The bag is made by the women of ABAN in Ghana, from recycled plastic waste from the streets where these young mothers used to live.  It’s perfect as a pencil pouch, toiletry bag or wallet. Tucked inside is a notepad made of hand crafted thistle paper, a mini-pen with the reminder that LOVE HEALS, and a Thistle Farms’ lip balm. Meaningful, functional, and affordable at only $12.00.

These two smart mothers are checking teacher’s gifts off their lists.    

With gratitude to the teachers and mentors on the journey, and in honor of all students at the crossroads.

Thursday, May 10, 2012

5 Budget-Friendly Graduation Gifts

Still looking for the perfect graduation gift? 
We can solve your dilemma.


Check out 5 of Thistle Farms' fantastic graduation gifts, friendly for all budgets.  Remember, with every purchase, you directly support women surviving lives of violence, prostitution and addiction.

1.  Lip Smoothie:  $4
Look fabulous while changing the world. This handmade shimmery lip balm contains all natural ingredients such as pomegranate oil and shea butter to nourish lips while they shine.

2.  Find Your Way Home:  $11
Written by members of the Magdalene and Thistle Farms community. Features meditations on the power of healing love based on the group’s 25 spiritual principles.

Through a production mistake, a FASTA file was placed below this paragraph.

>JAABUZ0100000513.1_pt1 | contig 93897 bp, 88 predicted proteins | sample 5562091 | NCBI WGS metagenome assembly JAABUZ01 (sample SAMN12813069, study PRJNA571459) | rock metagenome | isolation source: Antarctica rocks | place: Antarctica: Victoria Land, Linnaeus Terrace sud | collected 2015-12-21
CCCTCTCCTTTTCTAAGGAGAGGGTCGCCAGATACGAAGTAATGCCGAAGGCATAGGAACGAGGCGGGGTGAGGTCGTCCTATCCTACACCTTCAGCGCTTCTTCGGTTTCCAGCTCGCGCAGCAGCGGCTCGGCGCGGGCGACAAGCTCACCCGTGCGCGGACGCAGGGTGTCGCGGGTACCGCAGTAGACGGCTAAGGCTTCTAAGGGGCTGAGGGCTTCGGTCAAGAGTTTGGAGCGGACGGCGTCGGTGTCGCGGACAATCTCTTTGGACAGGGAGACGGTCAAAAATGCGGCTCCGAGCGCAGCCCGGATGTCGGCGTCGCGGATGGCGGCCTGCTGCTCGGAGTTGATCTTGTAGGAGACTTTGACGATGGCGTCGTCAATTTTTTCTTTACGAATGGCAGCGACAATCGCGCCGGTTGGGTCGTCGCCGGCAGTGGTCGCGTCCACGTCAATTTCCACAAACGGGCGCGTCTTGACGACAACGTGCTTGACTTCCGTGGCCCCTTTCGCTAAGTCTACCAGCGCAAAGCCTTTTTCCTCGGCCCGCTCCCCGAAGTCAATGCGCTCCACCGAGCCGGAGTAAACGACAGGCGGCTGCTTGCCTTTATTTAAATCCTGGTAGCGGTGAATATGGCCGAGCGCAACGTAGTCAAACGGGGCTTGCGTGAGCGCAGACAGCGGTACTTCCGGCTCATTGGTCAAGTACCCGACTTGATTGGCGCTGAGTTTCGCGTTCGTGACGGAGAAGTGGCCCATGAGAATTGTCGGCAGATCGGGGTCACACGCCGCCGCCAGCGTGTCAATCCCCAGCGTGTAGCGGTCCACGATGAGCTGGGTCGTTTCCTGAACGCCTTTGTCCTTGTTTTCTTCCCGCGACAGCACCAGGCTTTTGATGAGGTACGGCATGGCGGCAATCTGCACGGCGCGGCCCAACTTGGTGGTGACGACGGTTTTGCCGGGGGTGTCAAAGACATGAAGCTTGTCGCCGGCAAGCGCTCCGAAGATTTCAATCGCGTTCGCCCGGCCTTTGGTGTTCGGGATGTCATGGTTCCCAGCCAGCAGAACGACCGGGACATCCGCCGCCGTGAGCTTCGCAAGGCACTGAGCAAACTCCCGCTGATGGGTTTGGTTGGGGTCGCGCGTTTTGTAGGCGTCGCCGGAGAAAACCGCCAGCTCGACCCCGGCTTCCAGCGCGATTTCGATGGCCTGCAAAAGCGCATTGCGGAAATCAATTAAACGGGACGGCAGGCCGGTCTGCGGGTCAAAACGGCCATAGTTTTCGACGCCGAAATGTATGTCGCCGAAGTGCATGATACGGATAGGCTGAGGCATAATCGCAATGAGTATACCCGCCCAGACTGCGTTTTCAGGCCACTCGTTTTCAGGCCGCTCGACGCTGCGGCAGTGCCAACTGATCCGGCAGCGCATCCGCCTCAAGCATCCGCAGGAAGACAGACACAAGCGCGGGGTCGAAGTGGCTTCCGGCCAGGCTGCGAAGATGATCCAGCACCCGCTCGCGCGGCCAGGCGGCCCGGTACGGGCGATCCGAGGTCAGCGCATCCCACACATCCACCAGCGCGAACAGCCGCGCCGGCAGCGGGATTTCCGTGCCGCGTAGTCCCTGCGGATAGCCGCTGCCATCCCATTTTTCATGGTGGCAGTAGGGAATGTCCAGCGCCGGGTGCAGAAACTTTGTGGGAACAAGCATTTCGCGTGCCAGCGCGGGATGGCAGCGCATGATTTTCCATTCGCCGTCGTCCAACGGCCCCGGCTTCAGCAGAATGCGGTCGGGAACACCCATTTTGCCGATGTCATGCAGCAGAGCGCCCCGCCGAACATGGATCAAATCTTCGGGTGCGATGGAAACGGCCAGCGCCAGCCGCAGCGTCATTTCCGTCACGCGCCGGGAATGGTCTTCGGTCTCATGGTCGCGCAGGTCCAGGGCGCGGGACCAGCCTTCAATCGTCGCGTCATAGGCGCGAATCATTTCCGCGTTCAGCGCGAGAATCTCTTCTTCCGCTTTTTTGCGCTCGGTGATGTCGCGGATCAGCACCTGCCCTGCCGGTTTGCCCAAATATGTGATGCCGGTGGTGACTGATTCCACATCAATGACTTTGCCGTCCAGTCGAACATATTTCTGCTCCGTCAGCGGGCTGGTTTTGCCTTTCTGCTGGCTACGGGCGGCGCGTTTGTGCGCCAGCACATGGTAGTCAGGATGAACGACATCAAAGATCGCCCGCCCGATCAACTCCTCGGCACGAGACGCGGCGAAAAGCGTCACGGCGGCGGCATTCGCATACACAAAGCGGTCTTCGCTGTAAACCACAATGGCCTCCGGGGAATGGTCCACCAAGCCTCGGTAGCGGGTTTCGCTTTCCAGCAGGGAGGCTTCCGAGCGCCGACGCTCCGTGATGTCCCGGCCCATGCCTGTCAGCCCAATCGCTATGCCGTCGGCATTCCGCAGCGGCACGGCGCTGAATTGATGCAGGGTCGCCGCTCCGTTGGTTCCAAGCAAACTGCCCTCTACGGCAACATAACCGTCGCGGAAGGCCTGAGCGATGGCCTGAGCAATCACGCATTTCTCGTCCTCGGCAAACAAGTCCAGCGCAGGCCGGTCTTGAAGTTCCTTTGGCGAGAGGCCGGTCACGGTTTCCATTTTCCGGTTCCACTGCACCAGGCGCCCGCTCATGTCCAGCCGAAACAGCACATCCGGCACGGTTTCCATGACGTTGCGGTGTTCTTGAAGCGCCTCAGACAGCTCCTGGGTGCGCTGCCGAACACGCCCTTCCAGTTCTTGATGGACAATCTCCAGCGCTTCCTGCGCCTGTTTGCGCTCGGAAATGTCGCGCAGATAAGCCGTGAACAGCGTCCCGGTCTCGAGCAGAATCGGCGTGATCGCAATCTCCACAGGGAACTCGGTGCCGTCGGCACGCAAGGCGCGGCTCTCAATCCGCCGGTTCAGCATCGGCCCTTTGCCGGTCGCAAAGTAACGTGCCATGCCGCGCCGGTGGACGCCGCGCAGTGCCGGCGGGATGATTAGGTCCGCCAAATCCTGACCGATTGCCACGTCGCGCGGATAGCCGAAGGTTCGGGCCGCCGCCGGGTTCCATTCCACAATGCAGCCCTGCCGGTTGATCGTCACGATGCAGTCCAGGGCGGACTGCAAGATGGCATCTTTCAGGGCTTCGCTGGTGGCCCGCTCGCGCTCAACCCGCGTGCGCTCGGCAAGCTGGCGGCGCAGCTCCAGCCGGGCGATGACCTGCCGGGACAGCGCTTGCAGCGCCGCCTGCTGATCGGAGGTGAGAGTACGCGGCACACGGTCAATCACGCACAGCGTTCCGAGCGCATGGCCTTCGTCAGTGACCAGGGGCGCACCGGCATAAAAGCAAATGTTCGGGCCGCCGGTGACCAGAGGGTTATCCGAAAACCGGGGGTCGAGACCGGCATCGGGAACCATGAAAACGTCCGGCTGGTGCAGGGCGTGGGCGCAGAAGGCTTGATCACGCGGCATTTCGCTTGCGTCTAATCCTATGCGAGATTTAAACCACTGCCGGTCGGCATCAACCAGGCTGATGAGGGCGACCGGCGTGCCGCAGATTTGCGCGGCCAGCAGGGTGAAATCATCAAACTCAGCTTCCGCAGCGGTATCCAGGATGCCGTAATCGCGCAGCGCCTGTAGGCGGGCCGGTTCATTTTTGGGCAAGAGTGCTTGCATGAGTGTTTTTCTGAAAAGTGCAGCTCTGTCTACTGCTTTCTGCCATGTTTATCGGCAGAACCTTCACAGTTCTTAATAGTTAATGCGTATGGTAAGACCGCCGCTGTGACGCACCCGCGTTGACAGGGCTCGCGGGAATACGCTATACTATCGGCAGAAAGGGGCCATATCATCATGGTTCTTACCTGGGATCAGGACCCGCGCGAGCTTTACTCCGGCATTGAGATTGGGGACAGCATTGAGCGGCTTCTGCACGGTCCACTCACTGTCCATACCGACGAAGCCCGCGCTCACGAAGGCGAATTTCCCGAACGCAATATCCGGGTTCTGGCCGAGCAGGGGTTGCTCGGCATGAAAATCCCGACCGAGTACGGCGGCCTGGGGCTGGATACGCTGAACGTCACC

A beautiful Thistle paper Journal to record memories on the next stage of the journey.  Small enough to fit in a handbag and handmade with love in our Paper Room.

A must-have for going out on the town in style!  Includes a fashionable clutch from Lwala in Kenya, two handmade bracelets from ABAN in Ghana, Ikirezi Geranium Fields Scented Oil from Rwanda, and a Thistle Farms Pomegranate Lip Smoothie. With this kit, you support 4 women’s social enterprises around the world.

5.  Sandal Survival Kit:  $25
Perfect for summer, our Sandal Survival Kit comes with our signature Body Polish and Body Butter to keep your toes beautiful and feet smooth. Also included are a purple nail polish and a Thistle Farms nail file to “Paint Your Nails Purple” for women’s freedom.

Share the power of love with friends and family as they graduate and take the next steps in their lives. Spread the truth that love heals with gifts from Thistle Farms.